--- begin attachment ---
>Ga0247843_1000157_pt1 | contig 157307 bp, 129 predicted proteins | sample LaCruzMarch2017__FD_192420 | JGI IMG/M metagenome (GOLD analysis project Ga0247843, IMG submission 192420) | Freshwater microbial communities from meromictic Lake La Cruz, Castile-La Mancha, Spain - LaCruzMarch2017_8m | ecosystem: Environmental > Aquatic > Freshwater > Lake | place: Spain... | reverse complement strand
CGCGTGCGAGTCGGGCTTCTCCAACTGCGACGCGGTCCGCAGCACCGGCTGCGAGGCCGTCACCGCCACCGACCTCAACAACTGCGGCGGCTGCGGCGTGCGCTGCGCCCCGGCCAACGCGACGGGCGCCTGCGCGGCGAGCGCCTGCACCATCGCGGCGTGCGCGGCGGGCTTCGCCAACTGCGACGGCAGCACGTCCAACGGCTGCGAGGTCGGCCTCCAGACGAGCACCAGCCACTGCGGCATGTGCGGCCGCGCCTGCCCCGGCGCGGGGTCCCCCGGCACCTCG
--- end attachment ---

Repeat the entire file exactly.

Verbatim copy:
>Ga0247843_1000157_pt1 | contig 157307 bp, 129 predicted proteins | sample LaCruzMarch2017__FD_192420 | JGI IMG/M metagenome (GOLD analysis project Ga0247843, IMG submission 192420) | Freshwater microbial communities from meromictic Lake La Cruz, Castile-La Mancha, Spain - LaCruzMarch2017_8m | ecosystem: Environmental > Aquatic > Freshwater > Lake | place: Spain... | reverse complement strand
CGCGTGCGAGTCGGGCTTCTCCAACTGCGACGCGGTCCGCAGCACCGGCTGCGAGGCCGTCACCGCCACCGACCTCAACAACTGCGGCGGCTGCGGCGTGCGCTGCGCCCCGGCCAACGCGACGGGCGCCTGCGCGGCGAGCGCCTGCACCATCGCGGCGTGCGCGGCGGGCTTCGCCAACTGCGACGGCAGCACGTCCAACGGCTGCGAGGTCGGCCTCCAGACGAGCACCAGCCACTGCGGCATGTGCGGCCGCGCCTGCCCCGGCGCGGGGTCCCCCGGCACCTCG